Congresswoman Rosa DeLauro Criticizes FDA Delay of Produce Safety Rule

Congresswoman Rosa DeLauro (D-CT), has released a statement criticizing the FDA on the delay of some parts of the Produce Safety Rule  following the deadly romaine lettuce E. coli O157:H7 outbreak that occurred late last year. The FDA released the findings of its investigation last week. And that was not the only E. coli O157:H7 outbreak linked to romaine lettuce last year. Another was announced in summer 2018. Together, those outbreaks caused 272 illnesses, 121 hospitalizations, and five deaths. Her statement reads, "For all the Agency’s bluster on improving traceability, the FDA has done little to advance real actions that would prevent food outbreaks in the first place. The FDA’s investigations into last year’s romaine lettuce recalls have confirmed what we already knew to be … [Read more...]

Final Investigation of Romaine E. coli O157:H7 Outbreak: Questions Remain

The FDA has released a report on its investigation into the romaine E. coli O157:H7 outbreak that occurred during the fall and early winter of 2018. At least 62 people in 16 states were sickened in this outbreak. Twenty-five people were hospitalized, and two developed hemolytic uremic syndrome (HUS), a type of kidney failure. In November 2018, the FDA took the extraordinary step of telling consumers to avoid all romaine lettuce from all sources until they had more information on the outbreak. Officials eventually found contamination at one particular farm in California, but couldn't explain the entire outbreak. Adam Bros. Farming That farm, Adams Bros. Farming, was located in Santa Anna County in California. Officials found the outbreak strain of E. coli O157:H7 in sediment … [Read more...]

E. coli O157:H7 Romaine Lettuce Outbreak Ends With 62 Sick

The latest E. coli O157:H7 romaine lettuce outbreak has ended with 62 sick, according to the Centers for Disease Control and Prevention. Those people live in 16 states and the District of Columbia. The case count by state is: California (12), Connecticut (1), Washington DC (1), Florida (1), Georgia (1), Illinois (2), Louisiana (1), Massachusetts (1), Maryland (1), Michigan (7), New Hampshire (6), New Jersey (13), New York (7), Ohio (1), Pennsylvania (5), Rhode Island (1), and Wisconsin (1). Illness onset dates ranged from October 7, 2018 to December 4, 2018. Twenty-five people were hospitalized because they were so sick. Two people developed hemolytic uremic syndrome (HUS), a type of kidney failure. The FDA, CDC, and state partners investigated farms and cooling facilities in … [Read more...]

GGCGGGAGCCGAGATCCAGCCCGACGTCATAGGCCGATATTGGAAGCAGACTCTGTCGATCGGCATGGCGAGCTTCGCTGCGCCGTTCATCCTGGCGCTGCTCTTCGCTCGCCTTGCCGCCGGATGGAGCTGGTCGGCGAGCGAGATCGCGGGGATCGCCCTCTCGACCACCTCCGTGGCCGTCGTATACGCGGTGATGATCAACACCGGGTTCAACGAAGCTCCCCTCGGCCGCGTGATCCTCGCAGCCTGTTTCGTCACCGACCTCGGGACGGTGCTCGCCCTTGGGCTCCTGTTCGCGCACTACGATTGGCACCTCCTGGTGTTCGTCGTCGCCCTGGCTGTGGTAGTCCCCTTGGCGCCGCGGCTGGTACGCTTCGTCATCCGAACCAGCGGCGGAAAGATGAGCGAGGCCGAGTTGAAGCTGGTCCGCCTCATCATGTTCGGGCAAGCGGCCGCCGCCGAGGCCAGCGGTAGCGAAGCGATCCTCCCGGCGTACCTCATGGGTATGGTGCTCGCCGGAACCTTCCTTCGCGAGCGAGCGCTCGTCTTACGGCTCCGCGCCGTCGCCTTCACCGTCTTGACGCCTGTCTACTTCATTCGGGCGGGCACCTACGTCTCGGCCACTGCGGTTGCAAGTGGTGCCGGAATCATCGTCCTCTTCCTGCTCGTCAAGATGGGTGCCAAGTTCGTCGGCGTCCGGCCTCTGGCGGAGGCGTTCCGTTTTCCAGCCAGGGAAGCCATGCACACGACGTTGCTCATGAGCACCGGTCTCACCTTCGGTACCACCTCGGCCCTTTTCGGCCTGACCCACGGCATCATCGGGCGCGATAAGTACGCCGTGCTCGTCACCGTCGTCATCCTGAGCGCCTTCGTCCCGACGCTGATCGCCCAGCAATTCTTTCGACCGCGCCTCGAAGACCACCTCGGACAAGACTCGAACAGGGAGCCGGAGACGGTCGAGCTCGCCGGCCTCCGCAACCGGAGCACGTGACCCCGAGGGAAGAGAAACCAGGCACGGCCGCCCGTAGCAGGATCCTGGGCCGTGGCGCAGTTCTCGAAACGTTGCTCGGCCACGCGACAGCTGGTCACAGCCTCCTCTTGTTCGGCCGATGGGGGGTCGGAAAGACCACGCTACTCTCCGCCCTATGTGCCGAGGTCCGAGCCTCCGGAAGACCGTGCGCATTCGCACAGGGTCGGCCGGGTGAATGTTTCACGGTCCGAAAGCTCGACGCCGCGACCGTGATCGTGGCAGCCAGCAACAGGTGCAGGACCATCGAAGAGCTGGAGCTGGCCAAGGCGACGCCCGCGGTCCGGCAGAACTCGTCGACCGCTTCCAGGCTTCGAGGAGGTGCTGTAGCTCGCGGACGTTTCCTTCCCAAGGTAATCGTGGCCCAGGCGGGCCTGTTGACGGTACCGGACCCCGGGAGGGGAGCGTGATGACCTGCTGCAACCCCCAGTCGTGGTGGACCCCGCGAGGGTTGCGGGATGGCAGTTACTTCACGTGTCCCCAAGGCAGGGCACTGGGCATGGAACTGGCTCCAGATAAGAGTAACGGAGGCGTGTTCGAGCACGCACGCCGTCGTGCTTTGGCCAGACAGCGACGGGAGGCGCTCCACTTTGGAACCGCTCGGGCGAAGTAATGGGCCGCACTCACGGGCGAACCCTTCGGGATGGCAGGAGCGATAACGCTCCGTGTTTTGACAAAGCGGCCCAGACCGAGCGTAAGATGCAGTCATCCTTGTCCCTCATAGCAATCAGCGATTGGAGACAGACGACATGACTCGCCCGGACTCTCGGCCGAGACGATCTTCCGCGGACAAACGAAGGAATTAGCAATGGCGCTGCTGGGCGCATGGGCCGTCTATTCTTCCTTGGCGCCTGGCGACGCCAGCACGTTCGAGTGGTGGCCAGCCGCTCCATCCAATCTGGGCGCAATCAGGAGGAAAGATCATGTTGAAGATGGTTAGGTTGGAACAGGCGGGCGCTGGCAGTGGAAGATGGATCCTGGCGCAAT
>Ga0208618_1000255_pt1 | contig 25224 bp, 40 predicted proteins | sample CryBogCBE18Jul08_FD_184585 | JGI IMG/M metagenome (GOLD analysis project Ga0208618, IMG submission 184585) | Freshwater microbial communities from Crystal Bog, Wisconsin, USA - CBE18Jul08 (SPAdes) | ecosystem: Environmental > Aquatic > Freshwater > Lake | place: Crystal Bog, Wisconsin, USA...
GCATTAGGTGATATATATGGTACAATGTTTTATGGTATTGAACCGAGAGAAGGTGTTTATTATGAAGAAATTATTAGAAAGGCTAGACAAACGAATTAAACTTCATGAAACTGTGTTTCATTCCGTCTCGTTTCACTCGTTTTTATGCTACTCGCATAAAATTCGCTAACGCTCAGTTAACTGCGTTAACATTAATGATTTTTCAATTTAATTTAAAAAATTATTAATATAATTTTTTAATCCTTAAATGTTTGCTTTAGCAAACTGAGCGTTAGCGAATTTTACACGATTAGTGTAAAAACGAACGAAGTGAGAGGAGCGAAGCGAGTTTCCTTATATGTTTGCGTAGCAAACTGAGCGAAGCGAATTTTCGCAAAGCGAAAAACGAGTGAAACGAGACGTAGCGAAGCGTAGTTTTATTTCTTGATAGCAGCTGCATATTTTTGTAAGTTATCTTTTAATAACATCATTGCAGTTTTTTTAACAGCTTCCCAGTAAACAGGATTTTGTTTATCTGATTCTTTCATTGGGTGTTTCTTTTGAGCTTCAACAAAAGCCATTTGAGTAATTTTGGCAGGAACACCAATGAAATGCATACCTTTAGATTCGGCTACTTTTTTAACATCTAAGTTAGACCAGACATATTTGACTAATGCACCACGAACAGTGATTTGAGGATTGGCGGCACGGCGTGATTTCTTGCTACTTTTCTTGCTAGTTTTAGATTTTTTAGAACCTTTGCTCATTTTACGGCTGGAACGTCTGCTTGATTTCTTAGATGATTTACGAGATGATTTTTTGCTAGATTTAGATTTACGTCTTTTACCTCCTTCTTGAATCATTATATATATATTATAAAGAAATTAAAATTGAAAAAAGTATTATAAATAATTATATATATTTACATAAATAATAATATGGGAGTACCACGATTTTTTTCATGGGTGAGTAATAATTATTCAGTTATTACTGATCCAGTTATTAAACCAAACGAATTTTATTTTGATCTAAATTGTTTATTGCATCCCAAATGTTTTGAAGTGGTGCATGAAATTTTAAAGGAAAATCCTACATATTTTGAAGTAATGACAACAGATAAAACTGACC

Romaine E. coli Outbreak Over in Canada; U.S. Outbreak Continues

The latest romaine lettuce E. coli O157:H7 outbreak has ended in Canada, according to the Public Health Agency of Canada. The outbreak in the U.S. is still ongoing, with at least 59 people sick as of December 14, 2018. There have been no illnesses reported in Canada since mid-November, 2018. Officials are no longer advising residents in the provinces of Quebec, Ontario, and New Brunswick to avoid eating romaine lettuce and salad mixes that contain romaine. Traceback information indicates that the contaminated romaine lettuce was harvested in the Central Coast growing regions of northern and central California. Romaine lettuce grown in Canada, including that grown hydroponically and in greenhouses, is not associated with this outbreak. There were 29 confirmed cases of E. coli … [Read more...]

First Romaine E. coli O157:H7 HUS Outbreak: Number Six of 2018

The number six food poisoning outbreak of 2018 is the first romaine E. coli O157:H7 outbreak that ended in June. (Yes, there was a second that is ongoing, but that outbreak did not make the Top 10 List.) In that outbreak, 210 people in 36 states were sickened, 96 people were hospitalized, and five people, who lived in Arkansas, California, Minnesota, and New York, died. Twenty-seven patients developed hemolytic uremic syndrome (HUS), a type of kidney failure. This was the largest E. coli O157:H7 outbreak linked to leafy greens since 2006. The CDC found the outbreak strain in canal water samples taken from the Yuma, Arizona growing region. Government officials are investigating to see how the bacteria got into the water in the first place and how the water contaminated the … [Read more...]